By Pete Jopke, Water Resources Planner with the Dane County Land & Water Resources Department
Article first published in the 2022 Greater Madison Lake Guide, a Clean Lakes Alliance publication
Aquatic plant harvesting on the Yahara lakes
The Dane County Land & Water Resources Department manages an aquatic plant harvesting program with much of the harvesting occurring on lakes Mendota, Monona, Waubesa, and Kegonsa. Occasionally, other smaller waterbodies are harvested to aid in recreation and invasive plant management. The program dates to the early 1980’s when five harvesters were in operation. In those years, harvests totaled over 300 tons of plant material. In 2021, the existing fleet of 12 harvesters recorded plant harvests of more than 12,000 tons!
The importance of aquatic plants
Aquatic plants, which may include both desirable native plants along with invasive species, are an important part of any lake ecosystem. They provide oxygen, cover, food, shoreline stabilization, water quality improvements, and more. While the plants can become a nuisance at times, their advantages far outweigh the inconvenience and negative aspects that accompany them.
The Dane County Aquatic Plant Harvesting Program intends to provide relief when excessive plant growth interferes with recreational interests. Harvesters are not designed for, nor can they remove cyanobacteria (blue-green algae).
Aquatic plant growth
The Yahara chain of lakes is an incredibly complex system, and growth patterns of aquatic plants often change dramatically from one year to the next. During high-growth years, which many would say occurred in 2021, plant growth will always exceed harvesting, regardless of the number of harvesters or time spent cutting. We’ve also seen that improved water clarity conditions sometimes lead to more aquatic plant growth, which is a good reminder that aquatic plants do not always indicate a problem.
Over time, there have been tremendous changes within the watershed or land area that drains to the lakes. Our community creates runoff, which carries nutrients that help feed plants and algae. This isn’t necessarily a new problem as the area lakes were often treated with copper sulfate dating back to the 1920s as algae and plants created excessive water quality impairments.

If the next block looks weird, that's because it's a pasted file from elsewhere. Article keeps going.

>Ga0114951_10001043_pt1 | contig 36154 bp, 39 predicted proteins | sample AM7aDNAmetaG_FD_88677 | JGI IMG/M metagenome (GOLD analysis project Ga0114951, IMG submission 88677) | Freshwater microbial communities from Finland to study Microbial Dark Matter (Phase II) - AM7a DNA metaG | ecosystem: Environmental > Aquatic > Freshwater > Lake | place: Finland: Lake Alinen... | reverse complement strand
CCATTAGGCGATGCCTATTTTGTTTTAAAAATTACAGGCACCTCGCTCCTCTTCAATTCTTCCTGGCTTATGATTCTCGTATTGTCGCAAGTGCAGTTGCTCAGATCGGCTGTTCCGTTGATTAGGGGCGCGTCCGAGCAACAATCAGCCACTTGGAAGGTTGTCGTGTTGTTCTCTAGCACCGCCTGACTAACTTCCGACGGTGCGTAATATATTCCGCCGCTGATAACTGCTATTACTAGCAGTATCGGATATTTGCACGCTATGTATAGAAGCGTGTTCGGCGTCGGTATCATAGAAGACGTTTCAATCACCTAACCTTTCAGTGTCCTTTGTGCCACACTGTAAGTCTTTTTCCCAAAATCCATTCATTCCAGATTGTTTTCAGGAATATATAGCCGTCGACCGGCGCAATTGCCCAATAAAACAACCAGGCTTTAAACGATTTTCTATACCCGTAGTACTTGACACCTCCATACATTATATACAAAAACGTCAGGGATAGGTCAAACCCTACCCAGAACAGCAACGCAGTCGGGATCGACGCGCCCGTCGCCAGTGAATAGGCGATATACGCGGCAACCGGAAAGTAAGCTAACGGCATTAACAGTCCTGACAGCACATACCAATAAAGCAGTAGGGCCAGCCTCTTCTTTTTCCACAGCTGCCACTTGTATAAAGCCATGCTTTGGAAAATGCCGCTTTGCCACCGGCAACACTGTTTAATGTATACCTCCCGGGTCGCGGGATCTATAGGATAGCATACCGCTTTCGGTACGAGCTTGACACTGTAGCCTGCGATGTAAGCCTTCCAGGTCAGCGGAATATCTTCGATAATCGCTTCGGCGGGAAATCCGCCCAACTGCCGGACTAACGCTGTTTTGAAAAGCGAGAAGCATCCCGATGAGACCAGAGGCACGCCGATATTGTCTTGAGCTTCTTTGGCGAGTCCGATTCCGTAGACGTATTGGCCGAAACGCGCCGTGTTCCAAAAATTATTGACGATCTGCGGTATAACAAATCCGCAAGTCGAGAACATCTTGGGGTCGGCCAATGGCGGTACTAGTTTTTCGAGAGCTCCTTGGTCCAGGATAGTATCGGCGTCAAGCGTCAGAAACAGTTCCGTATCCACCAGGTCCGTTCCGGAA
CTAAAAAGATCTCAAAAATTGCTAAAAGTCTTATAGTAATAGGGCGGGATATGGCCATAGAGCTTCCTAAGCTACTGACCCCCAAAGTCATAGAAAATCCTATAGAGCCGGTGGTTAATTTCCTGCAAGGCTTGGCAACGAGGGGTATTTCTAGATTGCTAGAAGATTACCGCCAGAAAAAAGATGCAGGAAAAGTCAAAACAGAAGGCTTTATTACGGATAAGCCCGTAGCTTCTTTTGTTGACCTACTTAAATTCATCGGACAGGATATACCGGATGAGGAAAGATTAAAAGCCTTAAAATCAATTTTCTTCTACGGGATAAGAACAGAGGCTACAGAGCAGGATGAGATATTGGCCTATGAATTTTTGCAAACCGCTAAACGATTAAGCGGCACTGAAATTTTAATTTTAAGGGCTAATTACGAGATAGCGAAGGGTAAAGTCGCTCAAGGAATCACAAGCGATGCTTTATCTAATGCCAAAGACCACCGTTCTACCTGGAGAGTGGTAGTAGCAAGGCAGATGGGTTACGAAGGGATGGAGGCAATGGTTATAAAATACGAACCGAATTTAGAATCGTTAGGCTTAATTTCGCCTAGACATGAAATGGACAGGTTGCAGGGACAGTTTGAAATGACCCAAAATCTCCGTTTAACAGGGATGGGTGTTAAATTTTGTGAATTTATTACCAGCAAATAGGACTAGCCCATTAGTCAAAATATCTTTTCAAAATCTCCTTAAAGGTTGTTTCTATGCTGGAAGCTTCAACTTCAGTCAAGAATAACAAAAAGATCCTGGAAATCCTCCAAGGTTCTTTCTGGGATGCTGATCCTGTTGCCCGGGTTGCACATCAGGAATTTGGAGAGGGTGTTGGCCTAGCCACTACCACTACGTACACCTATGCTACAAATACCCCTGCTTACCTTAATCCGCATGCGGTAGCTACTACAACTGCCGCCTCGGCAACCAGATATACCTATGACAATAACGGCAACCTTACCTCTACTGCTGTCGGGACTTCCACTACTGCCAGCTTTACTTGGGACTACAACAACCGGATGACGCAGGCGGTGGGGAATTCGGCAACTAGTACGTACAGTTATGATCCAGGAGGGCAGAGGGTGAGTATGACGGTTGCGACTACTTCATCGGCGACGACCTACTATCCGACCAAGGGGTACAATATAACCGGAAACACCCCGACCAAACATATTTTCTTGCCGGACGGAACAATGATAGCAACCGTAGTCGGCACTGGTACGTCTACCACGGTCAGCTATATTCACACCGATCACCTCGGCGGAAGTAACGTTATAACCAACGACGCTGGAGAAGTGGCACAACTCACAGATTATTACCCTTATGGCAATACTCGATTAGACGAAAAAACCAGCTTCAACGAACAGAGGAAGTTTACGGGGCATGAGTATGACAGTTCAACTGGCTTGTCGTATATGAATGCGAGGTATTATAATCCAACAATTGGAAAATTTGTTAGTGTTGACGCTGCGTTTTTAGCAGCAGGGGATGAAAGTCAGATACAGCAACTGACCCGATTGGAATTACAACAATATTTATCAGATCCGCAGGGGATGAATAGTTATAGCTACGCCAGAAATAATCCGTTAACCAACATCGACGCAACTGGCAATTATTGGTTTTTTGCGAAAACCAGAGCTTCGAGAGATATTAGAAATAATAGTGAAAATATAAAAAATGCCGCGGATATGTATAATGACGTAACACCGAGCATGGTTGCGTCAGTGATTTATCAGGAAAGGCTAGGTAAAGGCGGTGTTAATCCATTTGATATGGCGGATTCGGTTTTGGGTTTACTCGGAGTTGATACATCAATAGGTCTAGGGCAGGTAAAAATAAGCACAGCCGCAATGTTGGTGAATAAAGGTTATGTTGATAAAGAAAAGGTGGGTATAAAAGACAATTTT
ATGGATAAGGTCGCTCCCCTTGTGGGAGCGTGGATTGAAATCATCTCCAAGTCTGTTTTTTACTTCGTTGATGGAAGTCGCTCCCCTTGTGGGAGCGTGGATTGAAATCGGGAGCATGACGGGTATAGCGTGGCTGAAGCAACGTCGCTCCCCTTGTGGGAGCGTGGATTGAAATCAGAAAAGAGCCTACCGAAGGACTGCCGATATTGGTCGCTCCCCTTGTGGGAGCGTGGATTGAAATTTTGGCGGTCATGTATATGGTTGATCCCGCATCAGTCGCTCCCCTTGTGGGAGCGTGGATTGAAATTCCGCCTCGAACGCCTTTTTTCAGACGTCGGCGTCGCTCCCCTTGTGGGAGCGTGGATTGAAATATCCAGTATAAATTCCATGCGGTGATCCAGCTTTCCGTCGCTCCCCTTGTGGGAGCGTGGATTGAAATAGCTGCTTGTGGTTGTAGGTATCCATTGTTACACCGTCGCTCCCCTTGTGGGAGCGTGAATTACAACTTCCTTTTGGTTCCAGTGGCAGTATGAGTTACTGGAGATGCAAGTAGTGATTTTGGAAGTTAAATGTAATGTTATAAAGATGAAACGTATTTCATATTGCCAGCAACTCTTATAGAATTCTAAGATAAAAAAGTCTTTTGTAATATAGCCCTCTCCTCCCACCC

A management plan
Harvesting follows permit requirements from the Wisconsin Department of Natural Resources (DNR). Each lake must have an approved Aquatic Plant Management Plan. Every five years, Dane County staff update plant management plans based on extensive field work along with public comments. Field work includes performing a point intercept survey or plant survey on all approved waterbodies, which involves sampling thousands of pre-determined locations where plants are identified and densities are recorded. The data are then entered into a spreadsheet that calculates many different metrics and helps guide any potential changes to the plans. All harvesting of aquatic vegetation occurs in DNR-approved locations. The areas typically avoid undeveloped shoreline areas or those with known hazards. Permits also restrict harvesting to waters deeper than three feet. This often means no cutting between piers as they may lie in shallower water.
Barge pickup program
An additional component to the program includes a barge pickup program. Dane County, in partnership with the City of Madison, Town of Westport, City of Monona, Lake Waubesa Conservation Association, and Friends of Lake Kegonsa Society, has a shoreline barge crew working to pick up aquatic trash and debris from residents’ piers from May through August. Barges service all of lakes Monona, Waubesa, and Kegonsa. On Lake Mendota, barges only cover the City of Madison and Westport locations.
The goals of the harvesting are to provide:
- Flood mitigation (keep water flowing through the Yahara River)
- Improved recreation, navigation, and beach access
- Shallow cuts for filamentous algae control
- Improved conditions for special events
The Dane County website shows dates and lake locations. Dane County staff will remove and dispose of lake material only. Lake material must be placed at the end of the pier.